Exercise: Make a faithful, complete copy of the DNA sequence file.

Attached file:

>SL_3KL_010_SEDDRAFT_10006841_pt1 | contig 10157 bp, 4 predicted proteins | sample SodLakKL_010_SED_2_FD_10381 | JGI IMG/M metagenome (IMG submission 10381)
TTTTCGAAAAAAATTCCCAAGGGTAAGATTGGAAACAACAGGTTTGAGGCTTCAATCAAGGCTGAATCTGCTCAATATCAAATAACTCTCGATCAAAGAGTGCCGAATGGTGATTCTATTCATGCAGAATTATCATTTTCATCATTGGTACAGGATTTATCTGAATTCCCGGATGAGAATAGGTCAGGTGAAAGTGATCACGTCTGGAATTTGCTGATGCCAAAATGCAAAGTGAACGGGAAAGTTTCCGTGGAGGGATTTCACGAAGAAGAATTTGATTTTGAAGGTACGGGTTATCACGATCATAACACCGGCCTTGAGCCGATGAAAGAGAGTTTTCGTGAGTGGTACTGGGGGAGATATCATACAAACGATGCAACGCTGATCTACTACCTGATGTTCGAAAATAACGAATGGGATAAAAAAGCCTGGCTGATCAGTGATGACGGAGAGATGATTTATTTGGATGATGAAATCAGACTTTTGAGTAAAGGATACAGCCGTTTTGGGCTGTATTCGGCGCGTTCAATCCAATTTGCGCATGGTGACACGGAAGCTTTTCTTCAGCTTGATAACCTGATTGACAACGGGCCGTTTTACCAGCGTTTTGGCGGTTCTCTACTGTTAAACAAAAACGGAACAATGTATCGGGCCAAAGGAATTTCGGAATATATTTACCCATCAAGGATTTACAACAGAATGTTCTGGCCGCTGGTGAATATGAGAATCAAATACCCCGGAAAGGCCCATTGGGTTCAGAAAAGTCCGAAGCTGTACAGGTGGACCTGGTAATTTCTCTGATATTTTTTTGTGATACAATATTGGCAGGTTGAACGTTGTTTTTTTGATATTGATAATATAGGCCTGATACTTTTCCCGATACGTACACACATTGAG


>SL_3KL_010_SEDDRAFT_10006841_pt1 | contig 10157 bp, 4 predicted proteins | sample SodLakKL_010_SED_2_FD_10381 | JGI IMG/M metagenome (IMG submission 10381)
TTTTCGAAAAAAATTCCCAAGGGTAAGATTGGAAACAACAGGTTTGAGGCTTCAATCAAGGCTGAATCTGCTCAATATCAAATAACTCTCGATCAAAGAGTGCCGAATGGTGATTCTATTCATGCAGAATTATCATTTTCATCATTGGTACAGGATTTATCTGAATTCCCGGATGAGAATAGGTCAGGTGAAAGTGATCACGTCTGGAATTTGCTGATGCCAAAATGCAAAGTGAACGGGAAAGTTTCCGTGGAGGGATTTCACGAAGAAGAATTTGATTTTGAAGGTACGGGTTATCACGATCATAACACCGGCCTTGAGCCGATGAAAGAGAGTTTTCGTGAGTGGTACTGGGGGAGATATCATACAAACGATGCAACGCTGATCTACTACCTGATGTTCGAAAATAACGAATGGGATAAAAAAGCCTGGCTGATCAGTGATGACGGAGAGATGATTTATTTGGATGATGAAATCAGACTTTTGAGTAAAGGATACAGCCGTTTTGGGCTGTATTCGGCGCGTTCAATCCAATTTGCGCATGGTGACACGGAAGCTTTTCTTCAGCTTGATAACCTGATTGACAACGGGCCGTTTTACCAGCGTTTTGGCGGTTCTCTACTGTTAAACAAAAACGGAACAATGTATCGGGCCAAAGGAATTTCGGAATATATTTACCCATCAAGGATTTACAACAGAATGTTCTGGCCGCTGGTGAATATGAGAATCAAATACCCCGGAAAGGCCCATTGGGTTCAGAAAAGTCCGAAGCTGTACAGGTGGACCTGGTAATTTCTCTGATATTTTTTTGTGATACAATATTGGCAGGTTGAACGTTGTTTTTTTGATATTGATAATATAGGCCTGATACTTTTCCCGATACGTACACACATTGAG